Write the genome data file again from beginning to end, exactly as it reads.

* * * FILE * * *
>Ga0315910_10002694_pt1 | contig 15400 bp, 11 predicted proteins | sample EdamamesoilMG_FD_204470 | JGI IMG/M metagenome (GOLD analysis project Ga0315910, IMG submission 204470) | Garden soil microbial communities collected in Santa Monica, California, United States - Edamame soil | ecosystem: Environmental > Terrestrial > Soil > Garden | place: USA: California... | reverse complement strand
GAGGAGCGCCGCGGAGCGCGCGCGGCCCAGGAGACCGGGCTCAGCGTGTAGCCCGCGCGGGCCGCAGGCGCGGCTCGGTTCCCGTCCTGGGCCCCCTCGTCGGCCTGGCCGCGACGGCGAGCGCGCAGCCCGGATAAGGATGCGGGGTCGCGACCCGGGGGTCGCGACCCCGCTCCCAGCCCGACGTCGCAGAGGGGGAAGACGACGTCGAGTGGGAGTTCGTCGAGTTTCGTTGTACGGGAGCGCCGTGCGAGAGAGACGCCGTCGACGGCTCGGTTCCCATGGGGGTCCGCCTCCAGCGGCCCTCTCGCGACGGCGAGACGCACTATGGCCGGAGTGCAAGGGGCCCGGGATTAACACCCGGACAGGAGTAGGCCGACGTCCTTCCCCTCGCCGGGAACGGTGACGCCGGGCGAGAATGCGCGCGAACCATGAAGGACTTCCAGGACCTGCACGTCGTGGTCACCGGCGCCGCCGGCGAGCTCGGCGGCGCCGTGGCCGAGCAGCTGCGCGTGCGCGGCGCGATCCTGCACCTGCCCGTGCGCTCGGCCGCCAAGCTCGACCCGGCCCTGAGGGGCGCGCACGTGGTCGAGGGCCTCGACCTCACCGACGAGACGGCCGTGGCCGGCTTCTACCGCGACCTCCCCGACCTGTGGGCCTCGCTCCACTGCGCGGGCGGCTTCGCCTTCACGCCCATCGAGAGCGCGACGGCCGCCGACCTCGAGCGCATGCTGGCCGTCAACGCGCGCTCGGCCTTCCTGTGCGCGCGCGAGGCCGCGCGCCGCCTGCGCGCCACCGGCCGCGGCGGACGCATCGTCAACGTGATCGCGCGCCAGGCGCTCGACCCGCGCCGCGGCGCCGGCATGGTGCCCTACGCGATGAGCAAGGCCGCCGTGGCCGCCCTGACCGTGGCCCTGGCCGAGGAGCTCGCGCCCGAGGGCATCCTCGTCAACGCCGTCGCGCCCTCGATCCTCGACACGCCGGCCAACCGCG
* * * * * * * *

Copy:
>Ga0315910_10002694_pt1 | contig 15400 bp, 11 predicted proteins | sample EdamamesoilMG_FD_204470 | JGI IMG/M metagenome (GOLD analysis project Ga0315910, IMG submission 204470) | Garden soil microbial communities collected in Santa Monica, California, United States - Edamame soil | ecosystem: Environmental > Terrestrial > Soil > Garden | place: USA: California... | reverse complement strand
GAGGAGCGCCGCGGAGCGCGCGCGGCCCAGGAGACCGGGCTCAGCGTGTAGCCCGCGCGGGCCGCAGGCGCGGCTCGGTTCCCGTCCTGGGCCCCCTCGTCGGCCTGGCCGCGACGGCGAGCGCGCAGCCCGGATAAGGATGCGGGGTCGCGACCCGGGGGTCGCGACCCCGCTCCCAGCCCGACGTCGCAGAGGGGGAAGACGACGTCGAGTGGGAGTTCGTCGAGTTTCGTTGTACGGGAGCGCCGTGCGAGAGAGACGCCGTCGACGGCTCGGTTCCCATGGGGGTCCGCCTCCAGCGGCCCTCTCGCGACGGCGAGACGCACTATGGCCGGAGTGCAAGGGGCCCGGGATTAACACCCGGACAGGAGTAGGCCGACGTCCTTCCCCTCGCCGGGAACGGTGACGCCGGGCGAGAATGCGCGCGAACCATGAAGGACTTCCAGGACCTGCACGTCGTGGTCACCGGCGCCGCCGGCGAGCTCGGCGGCGCCGTGGCCGAGCAGCTGCGCGTGCGCGGCGCGATCCTGCACCTGCCCGTGCGCTCGGCCGCCAAGCTCGACCCGGCCCTGAGGGGCGCGCACGTGGTCGAGGGCCTCGACCTCACCGACGAGACGGCCGTGGCCGGCTTCTACCGCGACCTCCCCGACCTGTGGGCCTCGCTCCACTGCGCGGGCGGCTTCGCCTTCACGCCCATCGAGAGCGCGACGGCCGCCGACCTCGAGCGCATGCTGGCCGTCAACGCGCGCTCGGCCTTCCTGTGCGCGCGCGAGGCCGCGCGCCGCCTGCGCGCCACCGGCCGCGGCGGACGCATCGTCAACGTGATCGCGCGCCAGGCGCTCGACCCGCGCCGCGGCGCCGGCATGGTGCCCTACGCGATGAGCAAGGCCGCCGTGGCCGCCCTGACCGTGGCCCTGGCCGAGGAGCTCGCGCCCGAGGGCATCCTCGTCAACGCCGTCGCGCCCTCGATCCTCGACACGCCGGCCAACCGCG